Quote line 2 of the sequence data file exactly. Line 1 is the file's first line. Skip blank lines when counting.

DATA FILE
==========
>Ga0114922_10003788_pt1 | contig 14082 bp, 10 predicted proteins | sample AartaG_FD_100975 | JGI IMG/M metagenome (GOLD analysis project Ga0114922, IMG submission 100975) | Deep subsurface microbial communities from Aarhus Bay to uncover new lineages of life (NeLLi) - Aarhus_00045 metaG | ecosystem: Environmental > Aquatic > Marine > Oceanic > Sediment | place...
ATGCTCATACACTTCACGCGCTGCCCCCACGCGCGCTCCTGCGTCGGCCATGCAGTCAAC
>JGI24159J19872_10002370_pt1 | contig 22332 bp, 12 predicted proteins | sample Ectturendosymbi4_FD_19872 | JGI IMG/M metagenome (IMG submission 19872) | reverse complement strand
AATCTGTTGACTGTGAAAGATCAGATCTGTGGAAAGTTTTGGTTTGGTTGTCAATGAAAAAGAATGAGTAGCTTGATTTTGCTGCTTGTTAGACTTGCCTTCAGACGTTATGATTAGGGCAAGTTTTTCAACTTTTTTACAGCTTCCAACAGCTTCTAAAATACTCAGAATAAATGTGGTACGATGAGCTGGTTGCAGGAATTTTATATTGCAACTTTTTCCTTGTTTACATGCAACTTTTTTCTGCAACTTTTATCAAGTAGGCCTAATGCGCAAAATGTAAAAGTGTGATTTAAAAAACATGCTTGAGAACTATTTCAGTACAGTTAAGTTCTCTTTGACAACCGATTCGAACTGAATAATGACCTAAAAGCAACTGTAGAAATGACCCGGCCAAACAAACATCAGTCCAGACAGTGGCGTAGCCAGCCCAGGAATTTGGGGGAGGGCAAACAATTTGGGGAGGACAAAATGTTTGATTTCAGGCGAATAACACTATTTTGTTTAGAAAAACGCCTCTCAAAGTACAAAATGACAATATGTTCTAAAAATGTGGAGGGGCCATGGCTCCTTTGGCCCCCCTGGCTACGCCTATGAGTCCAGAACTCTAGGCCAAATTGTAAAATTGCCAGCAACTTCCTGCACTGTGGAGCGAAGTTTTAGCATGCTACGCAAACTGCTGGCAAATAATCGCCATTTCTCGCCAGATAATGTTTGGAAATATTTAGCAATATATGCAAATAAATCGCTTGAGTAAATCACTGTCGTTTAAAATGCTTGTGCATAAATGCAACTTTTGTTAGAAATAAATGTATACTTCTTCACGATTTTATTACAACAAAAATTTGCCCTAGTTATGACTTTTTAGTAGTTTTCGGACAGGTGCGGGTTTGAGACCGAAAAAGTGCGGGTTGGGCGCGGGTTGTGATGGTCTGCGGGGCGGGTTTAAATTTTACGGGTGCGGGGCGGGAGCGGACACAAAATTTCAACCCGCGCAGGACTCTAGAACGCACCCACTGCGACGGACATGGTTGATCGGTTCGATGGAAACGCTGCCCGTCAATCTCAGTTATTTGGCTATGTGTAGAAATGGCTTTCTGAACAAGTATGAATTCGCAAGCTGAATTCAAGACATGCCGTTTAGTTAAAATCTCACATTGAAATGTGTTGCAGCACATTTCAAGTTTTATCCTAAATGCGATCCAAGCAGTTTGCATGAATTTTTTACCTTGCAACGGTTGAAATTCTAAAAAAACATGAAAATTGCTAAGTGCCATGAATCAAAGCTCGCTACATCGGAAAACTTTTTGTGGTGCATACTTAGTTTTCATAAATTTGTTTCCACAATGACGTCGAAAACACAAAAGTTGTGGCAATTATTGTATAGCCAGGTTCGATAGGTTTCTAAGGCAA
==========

ATGCTCATACACTTCACGCGCTGCCCCCACGCGCGCTCCTGCGTCGGCCATGCAGTCAAC